One of the early tasks that we took care of it, during the first couple of weeks we started, was the registration of our company as a C-Corporation. To my surprise I ended up putting a lot of hours into research and making the choices that comes with the legal process of registering a company. At first glance, it seemed to be an extremely simple task but then as we went through it there were number of questions that we needed to answer and it took much longer than what I expected to come to a conclusion that made sense. In this post I will summarize what we learned, decisions we made and our logic to make those decisions. I summarized them in the form of Question and Answer so that it is easier to glance through and find the specific questions you are interested in. Intuitively you would think registering a business is all about choosing the name. It is of course required and is a hugely sentimental step. However there are three other more serious questions that you need to answer when you are registering your business legally. Here they are in the order we did research and answered:
1. Do we need to register our start-up legally?
When it comes to registering the company, the first question that we needed to answer was whether we actually need to register it as a legal entity. Many start-ups go through the product development phase without any legal status. As a matter of fact, many early/idea stage investors, VCs, and incubators prefer the start-ups not to be registered. Mostly because when it comes to bringing on an early investor they would rather to have control over the type of shares being issued and so on. In their application Q&A section they ask the applicants not to register the company prior to applying for their program. You can read about their reasoning on the Q&A section of their website under the "sustainability" section. Despite the investor community and incubators' reasoning there are benefits to thinking about this question. Fore one, it forces you and your co-founders to discuss roles and responsibilities. Also, as you will see later in this post, to register your business you need to identify number of shares to authorize and issue and to whom they are assigned and that is a great conversation to have with your co-founders.
What we did: After reading the descriptions of the options available and comparing them based on the business structure comparison table provided by San Francisco Business Portal we disregard Single Proprietorship, General Partnership, Limited Partnership, and Limited Liability Partnership (LLC). Then we had to choose between S-Corporation and C-Corporation and we chose to register the company as a C-Corporation for the following reasons:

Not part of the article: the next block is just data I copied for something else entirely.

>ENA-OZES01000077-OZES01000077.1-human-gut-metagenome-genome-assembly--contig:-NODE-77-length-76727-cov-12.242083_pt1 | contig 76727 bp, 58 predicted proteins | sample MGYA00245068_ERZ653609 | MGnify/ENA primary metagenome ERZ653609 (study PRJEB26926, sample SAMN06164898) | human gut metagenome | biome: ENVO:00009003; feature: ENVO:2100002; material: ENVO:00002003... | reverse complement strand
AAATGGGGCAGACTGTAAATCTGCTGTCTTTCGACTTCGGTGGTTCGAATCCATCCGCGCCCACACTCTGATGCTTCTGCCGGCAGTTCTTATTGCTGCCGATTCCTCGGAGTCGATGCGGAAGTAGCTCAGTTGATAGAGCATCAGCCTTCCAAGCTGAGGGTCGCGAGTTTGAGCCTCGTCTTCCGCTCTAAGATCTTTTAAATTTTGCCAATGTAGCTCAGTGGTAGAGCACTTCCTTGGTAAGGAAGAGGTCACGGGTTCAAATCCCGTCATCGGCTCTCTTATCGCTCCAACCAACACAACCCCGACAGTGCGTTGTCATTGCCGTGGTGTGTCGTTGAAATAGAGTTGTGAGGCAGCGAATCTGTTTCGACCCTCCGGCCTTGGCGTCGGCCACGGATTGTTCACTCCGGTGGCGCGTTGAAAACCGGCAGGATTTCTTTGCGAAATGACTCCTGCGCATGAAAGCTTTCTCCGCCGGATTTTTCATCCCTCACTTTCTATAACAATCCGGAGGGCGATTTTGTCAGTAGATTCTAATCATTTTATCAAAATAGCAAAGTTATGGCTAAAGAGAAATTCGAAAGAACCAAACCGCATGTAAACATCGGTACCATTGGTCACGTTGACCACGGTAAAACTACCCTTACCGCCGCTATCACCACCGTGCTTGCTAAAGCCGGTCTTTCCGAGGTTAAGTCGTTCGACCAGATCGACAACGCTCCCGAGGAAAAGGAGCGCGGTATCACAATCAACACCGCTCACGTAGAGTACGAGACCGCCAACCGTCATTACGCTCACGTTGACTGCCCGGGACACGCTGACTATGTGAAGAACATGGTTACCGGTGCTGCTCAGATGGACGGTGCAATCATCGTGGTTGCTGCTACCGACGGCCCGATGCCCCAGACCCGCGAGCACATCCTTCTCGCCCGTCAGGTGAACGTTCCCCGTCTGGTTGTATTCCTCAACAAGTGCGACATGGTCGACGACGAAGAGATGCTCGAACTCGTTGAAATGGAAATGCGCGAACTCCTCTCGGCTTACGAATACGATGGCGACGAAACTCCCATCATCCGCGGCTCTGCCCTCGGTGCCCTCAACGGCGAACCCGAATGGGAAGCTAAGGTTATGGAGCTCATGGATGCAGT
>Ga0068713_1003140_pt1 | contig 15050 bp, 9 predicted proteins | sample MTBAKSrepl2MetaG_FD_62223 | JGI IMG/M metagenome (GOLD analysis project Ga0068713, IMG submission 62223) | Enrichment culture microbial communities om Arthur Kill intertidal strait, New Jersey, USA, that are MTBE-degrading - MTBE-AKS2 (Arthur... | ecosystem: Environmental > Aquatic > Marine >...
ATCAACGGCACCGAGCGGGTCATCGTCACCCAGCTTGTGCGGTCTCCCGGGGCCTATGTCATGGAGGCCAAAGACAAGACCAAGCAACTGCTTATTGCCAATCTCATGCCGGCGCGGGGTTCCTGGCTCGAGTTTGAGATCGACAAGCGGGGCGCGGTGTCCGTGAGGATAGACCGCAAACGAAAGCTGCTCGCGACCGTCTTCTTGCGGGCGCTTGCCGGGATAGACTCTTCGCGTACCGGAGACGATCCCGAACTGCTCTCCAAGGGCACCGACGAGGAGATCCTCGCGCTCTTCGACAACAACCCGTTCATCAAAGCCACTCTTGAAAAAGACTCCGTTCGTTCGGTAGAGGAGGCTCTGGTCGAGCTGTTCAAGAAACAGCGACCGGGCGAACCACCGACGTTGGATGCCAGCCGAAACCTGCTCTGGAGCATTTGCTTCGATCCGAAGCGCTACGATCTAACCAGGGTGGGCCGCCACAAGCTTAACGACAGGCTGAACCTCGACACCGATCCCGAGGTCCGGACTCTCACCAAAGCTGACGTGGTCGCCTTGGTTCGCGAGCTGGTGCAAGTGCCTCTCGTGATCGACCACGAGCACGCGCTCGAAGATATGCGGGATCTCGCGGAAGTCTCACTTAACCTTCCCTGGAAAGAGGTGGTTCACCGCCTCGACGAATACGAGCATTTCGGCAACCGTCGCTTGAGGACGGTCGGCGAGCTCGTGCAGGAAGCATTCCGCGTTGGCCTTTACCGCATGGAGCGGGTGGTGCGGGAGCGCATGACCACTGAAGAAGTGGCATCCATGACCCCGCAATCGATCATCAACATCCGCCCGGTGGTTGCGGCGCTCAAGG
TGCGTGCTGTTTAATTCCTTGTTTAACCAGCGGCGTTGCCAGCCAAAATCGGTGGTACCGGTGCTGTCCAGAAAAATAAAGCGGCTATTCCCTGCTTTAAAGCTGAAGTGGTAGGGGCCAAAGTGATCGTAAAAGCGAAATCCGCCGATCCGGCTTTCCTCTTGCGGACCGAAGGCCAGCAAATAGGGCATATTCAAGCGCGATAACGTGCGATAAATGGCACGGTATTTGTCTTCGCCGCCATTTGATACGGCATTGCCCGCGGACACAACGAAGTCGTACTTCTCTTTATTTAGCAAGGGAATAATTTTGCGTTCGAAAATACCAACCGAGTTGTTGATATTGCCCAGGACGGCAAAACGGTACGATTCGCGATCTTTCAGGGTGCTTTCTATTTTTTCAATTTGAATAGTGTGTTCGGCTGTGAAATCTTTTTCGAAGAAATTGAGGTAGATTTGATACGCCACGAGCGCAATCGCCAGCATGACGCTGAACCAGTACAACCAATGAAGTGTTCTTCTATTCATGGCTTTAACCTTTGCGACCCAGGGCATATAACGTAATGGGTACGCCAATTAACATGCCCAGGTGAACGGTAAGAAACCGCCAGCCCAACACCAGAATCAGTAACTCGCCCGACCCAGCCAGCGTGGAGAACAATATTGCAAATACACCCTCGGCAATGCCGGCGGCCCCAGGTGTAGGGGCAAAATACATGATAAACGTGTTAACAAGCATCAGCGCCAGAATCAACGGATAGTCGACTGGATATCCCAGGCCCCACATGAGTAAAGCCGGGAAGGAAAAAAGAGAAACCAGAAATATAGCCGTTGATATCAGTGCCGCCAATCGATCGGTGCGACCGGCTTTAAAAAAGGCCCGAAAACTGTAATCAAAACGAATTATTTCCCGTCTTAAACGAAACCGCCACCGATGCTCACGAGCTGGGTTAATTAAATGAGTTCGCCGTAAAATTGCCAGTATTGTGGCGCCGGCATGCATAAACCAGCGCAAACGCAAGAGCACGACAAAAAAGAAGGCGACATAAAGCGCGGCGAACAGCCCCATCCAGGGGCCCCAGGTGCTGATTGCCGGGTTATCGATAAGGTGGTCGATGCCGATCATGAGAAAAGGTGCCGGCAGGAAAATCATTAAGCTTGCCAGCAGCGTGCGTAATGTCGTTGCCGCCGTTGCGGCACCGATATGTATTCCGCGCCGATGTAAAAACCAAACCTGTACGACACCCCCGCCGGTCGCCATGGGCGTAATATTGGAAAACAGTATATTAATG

2. Do we register the company on our own or use an expert help and/or advice?
You can certainly register your business yourself. You need to choose a name, check whether it is available, fill the forms required, get the permits you need (depending on your industry, city, country, ...), and file all the required documents. You can also hire a lawyer to take care of the process for you. Third alternative is to use companies like https://www.legalzoom.com or https://www.priorilegal.com. These are legal services on-demand platforms supported by lawyers and accountants if needed.
What we did: We chose to use Legal Zoom for two reasons:
3. How many shares, at what value and which class of shares to authorize and issue?
In my point of view, this is the best and most valuable section of this post if you are about to go through the registration process of your company (yeah, your welcome!). As you go through the Legal Zoom process (I'd expect it is the same if you choose to go through the process in any other ways), you ,must answer four questions:
What we did:
Before I wrap-up, I have to say that registering your legal structure will cost you. We paid around ~$350 to Legal Zoom for the initial services (including checking the availability of our name, filing with state and federal governments, obtaining our EIN number that is needed for hiring employees). We also paid an additional ~$150 for an add-on service to make Legal Zoom our authorized agent. This means they give us a calendar and an alert system to remind us of the frequent actions we need to take to stay compliant with the legal requirements of being a Corporation (e.g., annual reports, taxes, etc.). One last expense we incurred was an additional ~$350 for Legal Zoom partners to file our company's annual taxes. You can choose not to do the last two options and either work with another company or take care of it on your own. We chose to pay for it to make sure we do not need to worry about any legal and compliance issues and focus on what matters the most which is developing our product. Also be aware that you will receive bunch of letters form the government and some commercial calls form accounting firms and Dun and Bradstreet to sell you more stuff. We chose to rejects them all and stay focused on our product development priority and minimize noise.
Hope this post saves you some time as you go through the registration process of your start-up. If you are at that stage, let me just congratulate you. When the registration was done and we received our official documents in a nice package from Legal Zoom, it actually made us really happy and felt great. We knew that we are serious now and to me that was the most important reason we registered our company.
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